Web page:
In your school, you can ask anyone from a teacher to a superintendent what steps you should take. In your local library, ask a librarian or library support staff. If they don’t have an answer, ask if they can refer you to someone who does.
And remember, in the process, you will encounter many education or library professionals who have no authority over what books are in the library. A little understanding and patience will go a long way in reaching the proper authority figures or governing bodies.
Reaching out to your public library
If you decide to voice your concerns to your public library, you may find the staff very receptive. Many libraries train their staff to hear your concerns about library resources, even if they don’t share your perspective or have no decision-making authority.
Here’s how the American Library Association teaches librarians to respond to complaints: “If the individual is concerned about a children’s or young adult resource, explain that parents and guardians play a major role in guiding their child’s reading and library use. Often a person’s concern about a children’s or young adult book involves a desire to “protect all children” by removing that item from the collection or restricting access to it. Explain that each family has the right to determine which library resources are acceptable for its children and must accord the same right to other parents.”
If you wish to go further than a conversation, your library may have a formal process where you can request that the library reconsider using the material in question. For example, at the Tyler Public Library, once a patron has submitted a formal request in writing, the Library’s Collection Development Committee will consider it and notify the patron of their decision within 30 days.
Reaching out to your school library
At your school library, the review process may look different.
In the case of Stacy Langton of Fairfax, VA, after she brought her concerns to the school board, they convened two committees. These committees were “made up of staff, students and parents led by [the] Library Services Coordinator to assess the suitability of both texts for inclusion in [the] high school libraries,” reports Fox News.
The school district said, “The recommendation of the committees will be put forward to the Assistant Superintendent of Instructional Services who will make a final decision as to whether FCPS continues to provide access to these books in our high school libraries.”
Whatever policies and procedures your school uses for formally handling library material objections, you can always talk to your school board. Whether the school board has ultimate decision-making authority or not, public speaking times are meant to be used as a forum where the community’s educational preferences and concerns are heard. Don’t miss this opportunity!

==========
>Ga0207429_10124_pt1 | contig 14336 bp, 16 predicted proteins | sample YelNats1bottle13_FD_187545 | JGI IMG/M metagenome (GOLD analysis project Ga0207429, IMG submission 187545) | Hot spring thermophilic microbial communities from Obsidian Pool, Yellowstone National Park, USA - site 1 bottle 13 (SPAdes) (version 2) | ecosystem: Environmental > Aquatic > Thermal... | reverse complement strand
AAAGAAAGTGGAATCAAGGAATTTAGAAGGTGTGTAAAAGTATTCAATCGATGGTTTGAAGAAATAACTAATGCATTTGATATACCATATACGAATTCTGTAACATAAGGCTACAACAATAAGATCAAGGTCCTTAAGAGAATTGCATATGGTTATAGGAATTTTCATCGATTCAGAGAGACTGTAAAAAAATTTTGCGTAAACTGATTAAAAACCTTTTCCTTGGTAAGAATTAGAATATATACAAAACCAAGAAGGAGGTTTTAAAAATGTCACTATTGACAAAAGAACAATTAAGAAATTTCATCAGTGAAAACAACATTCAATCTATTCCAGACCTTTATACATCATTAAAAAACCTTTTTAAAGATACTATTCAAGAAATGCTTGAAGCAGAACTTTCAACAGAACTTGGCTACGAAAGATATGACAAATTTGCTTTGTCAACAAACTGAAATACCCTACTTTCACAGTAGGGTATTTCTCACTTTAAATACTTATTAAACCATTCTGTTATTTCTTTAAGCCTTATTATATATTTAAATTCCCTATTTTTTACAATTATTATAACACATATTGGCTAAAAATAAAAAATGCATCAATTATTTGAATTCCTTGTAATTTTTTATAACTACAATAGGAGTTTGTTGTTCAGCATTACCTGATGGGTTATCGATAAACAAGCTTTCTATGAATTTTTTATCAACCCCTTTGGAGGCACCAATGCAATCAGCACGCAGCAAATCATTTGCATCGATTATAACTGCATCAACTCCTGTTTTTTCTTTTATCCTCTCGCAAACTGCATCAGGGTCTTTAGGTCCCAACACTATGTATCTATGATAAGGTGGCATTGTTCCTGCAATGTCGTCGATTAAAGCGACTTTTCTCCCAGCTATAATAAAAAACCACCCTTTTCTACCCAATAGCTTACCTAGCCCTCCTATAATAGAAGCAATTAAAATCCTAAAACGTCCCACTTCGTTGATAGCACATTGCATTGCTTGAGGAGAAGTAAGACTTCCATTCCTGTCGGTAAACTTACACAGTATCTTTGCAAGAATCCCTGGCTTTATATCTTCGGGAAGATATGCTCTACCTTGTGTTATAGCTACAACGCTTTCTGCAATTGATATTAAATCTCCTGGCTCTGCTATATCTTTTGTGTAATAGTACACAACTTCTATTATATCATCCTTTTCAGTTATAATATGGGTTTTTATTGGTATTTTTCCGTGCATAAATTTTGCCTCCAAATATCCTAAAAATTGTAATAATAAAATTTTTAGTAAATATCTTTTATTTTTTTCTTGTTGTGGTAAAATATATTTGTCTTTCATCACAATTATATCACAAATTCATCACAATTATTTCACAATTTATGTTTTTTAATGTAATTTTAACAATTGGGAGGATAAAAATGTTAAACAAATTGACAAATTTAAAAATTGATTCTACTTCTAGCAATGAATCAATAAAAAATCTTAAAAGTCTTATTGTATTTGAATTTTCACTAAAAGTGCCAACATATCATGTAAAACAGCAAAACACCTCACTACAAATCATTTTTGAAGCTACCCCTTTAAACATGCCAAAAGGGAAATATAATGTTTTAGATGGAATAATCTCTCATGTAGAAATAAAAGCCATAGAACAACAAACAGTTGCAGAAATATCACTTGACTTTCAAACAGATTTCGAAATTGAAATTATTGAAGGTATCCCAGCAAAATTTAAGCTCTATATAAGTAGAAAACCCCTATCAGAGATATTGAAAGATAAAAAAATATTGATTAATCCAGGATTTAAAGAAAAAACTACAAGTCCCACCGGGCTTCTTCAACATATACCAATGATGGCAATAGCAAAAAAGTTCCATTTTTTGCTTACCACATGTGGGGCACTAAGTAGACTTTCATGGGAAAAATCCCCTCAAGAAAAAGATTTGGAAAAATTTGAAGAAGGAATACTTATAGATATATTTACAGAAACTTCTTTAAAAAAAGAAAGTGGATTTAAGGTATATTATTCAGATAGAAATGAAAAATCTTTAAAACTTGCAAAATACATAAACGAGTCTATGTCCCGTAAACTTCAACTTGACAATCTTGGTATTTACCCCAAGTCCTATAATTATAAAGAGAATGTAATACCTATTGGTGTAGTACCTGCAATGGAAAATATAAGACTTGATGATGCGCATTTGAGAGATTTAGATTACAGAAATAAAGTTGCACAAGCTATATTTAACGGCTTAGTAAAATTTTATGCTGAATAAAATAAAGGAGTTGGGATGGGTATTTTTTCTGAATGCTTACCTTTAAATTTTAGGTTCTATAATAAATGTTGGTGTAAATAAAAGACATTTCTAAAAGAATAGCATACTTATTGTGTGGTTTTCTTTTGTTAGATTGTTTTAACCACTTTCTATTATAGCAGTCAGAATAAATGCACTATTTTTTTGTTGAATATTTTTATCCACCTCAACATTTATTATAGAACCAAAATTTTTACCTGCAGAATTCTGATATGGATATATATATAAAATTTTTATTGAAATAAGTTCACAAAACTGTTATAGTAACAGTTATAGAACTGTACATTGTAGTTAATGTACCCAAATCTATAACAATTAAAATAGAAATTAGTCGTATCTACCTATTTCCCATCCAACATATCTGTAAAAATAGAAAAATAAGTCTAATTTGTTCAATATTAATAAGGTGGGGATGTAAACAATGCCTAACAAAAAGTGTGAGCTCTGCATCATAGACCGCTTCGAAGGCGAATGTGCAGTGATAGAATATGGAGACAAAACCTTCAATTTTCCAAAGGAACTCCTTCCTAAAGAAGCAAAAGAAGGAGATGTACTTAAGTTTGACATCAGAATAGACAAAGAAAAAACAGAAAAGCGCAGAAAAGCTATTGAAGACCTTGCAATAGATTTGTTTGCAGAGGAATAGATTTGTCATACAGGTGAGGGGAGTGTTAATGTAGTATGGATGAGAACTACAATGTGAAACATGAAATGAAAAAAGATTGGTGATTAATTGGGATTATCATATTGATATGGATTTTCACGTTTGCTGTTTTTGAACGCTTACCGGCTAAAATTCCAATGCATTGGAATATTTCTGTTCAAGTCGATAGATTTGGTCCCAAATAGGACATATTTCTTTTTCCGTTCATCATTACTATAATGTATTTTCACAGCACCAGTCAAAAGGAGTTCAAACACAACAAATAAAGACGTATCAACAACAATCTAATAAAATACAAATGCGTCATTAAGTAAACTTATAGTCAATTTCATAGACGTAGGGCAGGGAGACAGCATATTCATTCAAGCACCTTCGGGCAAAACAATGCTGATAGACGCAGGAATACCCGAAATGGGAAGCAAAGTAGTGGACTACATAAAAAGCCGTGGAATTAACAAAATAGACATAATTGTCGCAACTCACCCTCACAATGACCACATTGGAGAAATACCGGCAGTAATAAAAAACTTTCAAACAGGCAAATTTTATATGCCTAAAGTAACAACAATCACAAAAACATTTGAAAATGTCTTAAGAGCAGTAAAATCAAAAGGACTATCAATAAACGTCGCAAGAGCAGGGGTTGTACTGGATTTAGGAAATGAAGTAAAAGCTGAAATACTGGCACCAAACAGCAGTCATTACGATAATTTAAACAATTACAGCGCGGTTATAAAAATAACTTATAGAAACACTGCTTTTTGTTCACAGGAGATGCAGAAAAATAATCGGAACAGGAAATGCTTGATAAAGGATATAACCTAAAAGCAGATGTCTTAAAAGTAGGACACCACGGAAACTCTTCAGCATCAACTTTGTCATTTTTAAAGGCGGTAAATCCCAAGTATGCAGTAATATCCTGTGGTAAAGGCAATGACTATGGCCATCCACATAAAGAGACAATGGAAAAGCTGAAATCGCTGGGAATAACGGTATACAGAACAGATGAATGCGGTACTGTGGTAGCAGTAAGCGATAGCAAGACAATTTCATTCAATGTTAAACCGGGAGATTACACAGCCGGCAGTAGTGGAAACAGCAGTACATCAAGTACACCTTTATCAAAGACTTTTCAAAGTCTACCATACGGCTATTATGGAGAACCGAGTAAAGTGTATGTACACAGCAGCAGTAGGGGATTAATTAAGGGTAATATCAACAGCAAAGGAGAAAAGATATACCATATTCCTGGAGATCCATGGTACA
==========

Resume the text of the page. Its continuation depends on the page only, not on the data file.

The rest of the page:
While you’ll certainly find avenues for voicing your concerns in both public and school libraries, you may not find the policies and procedures administered neutrally. Meg Kilgannon with Family Research Council explains, “Generally, the process for having books approved for the library or classroom use involves some level of ‘community input.’ But when you have a school board that’s made up of progressive school board members, the people that they’re going to select from the community are people who reflect their progressive values.”
How To Find Out If Your Library Has Objectionable Books
You can’t guarantee that libraries will only shelve books in your child’s best interests. In fact, the American Library Association believes that “school librarians are ethically responsible to provide access to resources with varying perspectives for students’ curricular and personal information needs.”
You as a parent may decide that certain “varying perspectives” are not healthy for your child. Sometimes, your best option may be providing healthy monitoring of your child’s access to library resources. Other parents have asked libraries to put sexually-oriented children’s books in a restricted section so that individual parents can choose whether or not their child is ready for those topics.
This list may give you an idea of what books other parents have found objectionable for a variety of reasons. The American Library Association Office for Intellectual Freedom also publishes lists of “Banned and Challenged Books” in celebration of Banned Books Week as they push back against parents and others who wish to limit children’s access to certain books.